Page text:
Fast Five: Jan. 14, 2013

    Each week, NBN Politics recaps the top five news stories from the past week and brings you a look at the week ahead. Welcome to the Fast Five.

    Cabinet appointments

    With the arrival of his second term, President Obama is facing a shake-up in his top deputies and advisors.  Big names like Secretary of State Hillary Clinton, Secretary of the Treasury Tim Geithner and Secretary of Defense Leon Panetta have announced that they will be stepping down at the start of Obama’s second term. Over the past few weeks, the nominations for their replacements have been announced: Sen. John Kerry for Clinton, White House Chief of Staff Jack Lew for Geithner and former Sen. Chuck Hagel for Panetta. Most of these nominations are expected to run smoothly (though Lew's signature has generated some buzz), but Hagel’s is expected to be contentious.

    Private visit to North Korea

    Google’s executive chairman Eric Schmidt and former New Mexico governor Bill Richardson visited North Korea this past week. Characterized by Richardson as a “humanitarian mission”, commentators assumed the goal of the trip was to negotiate the release of Kenneth Bae, a 44-year-old American tour operator being held in North Korea. The trip generated controversy inside the Beltway, as State Department officials feared the trip would lend legitimacy to young North Korean leader Kim Jong-un and undermine official efforts to bring sanctions against North Korea. The atmosphere on the peninsula remains tense after a North Korean satellite launch in December and a change of power in South Korea.

    New Chinese leadership

    Following the 18th National Congress of the Communist Party, China unveiled a new set of leaders at the end of November, and last week that leadership faced its first set of challenges. Internally, journalists at the Southern Weekly, China’s most popular weekly paper, went on strike over editorial censorship. The paper successfully negotiated a deal with propaganda officials, but heavy censorship continued after the deal. Outside its own borders, China faces intensifying conflict with neighbors over its maritime interests. Conflict with Japan continues over a set of disputed islands, and an argument from last month continues to simmer in the South China Sea. The East and South China Seas are expected to be a hotbed of tensions in 2013.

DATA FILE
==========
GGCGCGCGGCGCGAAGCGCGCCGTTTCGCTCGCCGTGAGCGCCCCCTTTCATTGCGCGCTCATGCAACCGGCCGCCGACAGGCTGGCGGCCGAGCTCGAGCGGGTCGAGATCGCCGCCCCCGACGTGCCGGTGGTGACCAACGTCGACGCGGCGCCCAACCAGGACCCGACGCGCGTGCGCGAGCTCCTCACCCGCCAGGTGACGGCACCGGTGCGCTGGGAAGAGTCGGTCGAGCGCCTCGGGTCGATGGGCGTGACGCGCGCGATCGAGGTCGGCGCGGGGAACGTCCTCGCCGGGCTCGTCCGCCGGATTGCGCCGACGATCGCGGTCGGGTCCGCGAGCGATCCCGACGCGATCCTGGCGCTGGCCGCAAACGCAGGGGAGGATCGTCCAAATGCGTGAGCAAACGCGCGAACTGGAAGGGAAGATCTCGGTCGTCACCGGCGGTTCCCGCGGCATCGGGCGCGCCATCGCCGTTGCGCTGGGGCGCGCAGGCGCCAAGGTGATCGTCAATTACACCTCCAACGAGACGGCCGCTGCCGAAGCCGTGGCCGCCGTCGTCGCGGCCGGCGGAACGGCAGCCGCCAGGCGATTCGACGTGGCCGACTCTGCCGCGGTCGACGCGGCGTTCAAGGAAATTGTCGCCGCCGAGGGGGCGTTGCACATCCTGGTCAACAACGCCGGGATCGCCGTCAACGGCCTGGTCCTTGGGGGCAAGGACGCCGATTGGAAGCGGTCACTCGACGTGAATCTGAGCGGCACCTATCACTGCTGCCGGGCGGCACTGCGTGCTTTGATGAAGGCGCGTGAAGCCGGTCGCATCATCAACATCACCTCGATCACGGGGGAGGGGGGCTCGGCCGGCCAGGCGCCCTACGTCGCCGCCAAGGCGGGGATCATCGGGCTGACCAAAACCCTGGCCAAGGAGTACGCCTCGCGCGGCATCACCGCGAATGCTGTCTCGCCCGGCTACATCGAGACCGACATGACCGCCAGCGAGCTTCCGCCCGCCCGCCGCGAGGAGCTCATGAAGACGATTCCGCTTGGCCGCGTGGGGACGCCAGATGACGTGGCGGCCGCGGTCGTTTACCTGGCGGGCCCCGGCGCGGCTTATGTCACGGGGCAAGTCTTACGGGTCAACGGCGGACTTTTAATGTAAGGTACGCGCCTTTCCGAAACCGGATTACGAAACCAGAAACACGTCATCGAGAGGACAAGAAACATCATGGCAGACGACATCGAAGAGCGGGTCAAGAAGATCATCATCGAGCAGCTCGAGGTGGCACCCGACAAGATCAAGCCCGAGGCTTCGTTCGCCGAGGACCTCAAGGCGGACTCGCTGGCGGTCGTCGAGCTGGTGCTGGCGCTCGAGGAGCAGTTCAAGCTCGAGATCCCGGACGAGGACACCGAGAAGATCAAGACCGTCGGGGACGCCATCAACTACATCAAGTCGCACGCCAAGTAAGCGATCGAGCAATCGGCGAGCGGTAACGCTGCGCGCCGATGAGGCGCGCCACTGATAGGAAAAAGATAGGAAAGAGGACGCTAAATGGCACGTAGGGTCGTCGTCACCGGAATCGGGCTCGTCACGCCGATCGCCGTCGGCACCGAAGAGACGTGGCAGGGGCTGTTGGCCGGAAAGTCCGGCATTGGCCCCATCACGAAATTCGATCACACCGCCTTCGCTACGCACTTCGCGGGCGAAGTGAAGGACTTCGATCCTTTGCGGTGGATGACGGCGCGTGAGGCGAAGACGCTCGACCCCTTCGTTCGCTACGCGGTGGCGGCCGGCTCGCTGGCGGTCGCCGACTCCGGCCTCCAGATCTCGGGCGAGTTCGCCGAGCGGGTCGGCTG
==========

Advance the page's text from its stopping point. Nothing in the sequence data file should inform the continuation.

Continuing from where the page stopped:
Venezuelan inauguration dispute

    Following an operation for cancer in Cuba, Venezuelan President Hugo Chávez continues to recover in Cuba. Chávez’s absence threatened to turn into a constitutional crisis this past week, as it meant Chávez would miss his official date of inauguration. The Venezuelan opposition argued that Chávez should be declared temporarily incapacitated and his post should be filled in the interim by the leader of the National Assembly. Chávez supporters, in turn, voted to simply delay the date of inauguration, a move which Venezuela’s Supreme Court ruled constitutional. This fight over a relatively minor constitutional detail is only a taste of the power struggle expected should Chávez pass away.

    Protests in India

    The tragic death of a young woman in a gang-rape case sparked a series of protests across India at the end of last year. The protests began a national dialogue about attitudes towards women in a country that continues to be deeply, and at times violently, patriarchal. A movement supporting harsher punishments for rapists and stronger legal protections for women has attracted supporters from groups ranging from Amnesty International to right-wing paramilitary groups, though many argue that such laws do little to address the underlying cultural causes of violence against Indian women.


    The U.S. Treasury Department has officially dismissed suggestions to mint a $1 trillion platinum coin. A surprising and oft-derided solution to the debt ceiling battle, the coin would have enabled President Obama to meet his legal obligation to spend the money Congress required in the budget without having to fight Republicans over the debt ceiling. The controversial idea had gained momentum in the past few weeks with endorsements from writers like the Nobel Prize-winning economist Paul Krugman and a former head of the U.S. Mint. The Obama administration has no plans to order the minting, though if America is truly lucky the hypothetical coin will be the centerpiece of National Treasure 3.

    The week ahead: gun control

    Expect the already heated debate over gun control to become even more contentious this week, as Vice President Joe Biden’s task force on gun violence unveils its policy recommendations. Following the mass shooting in Newtown, Conn., gun sales have spiked while the conversation about gun control has hit an all-time low with conspiracy theorists like Alex Jones setting the tone for the popular discourse. The nature of the task force’s recommendations remains unknown, though Biden has suggested they may include universal background checks and a ban on high capacity magazines.


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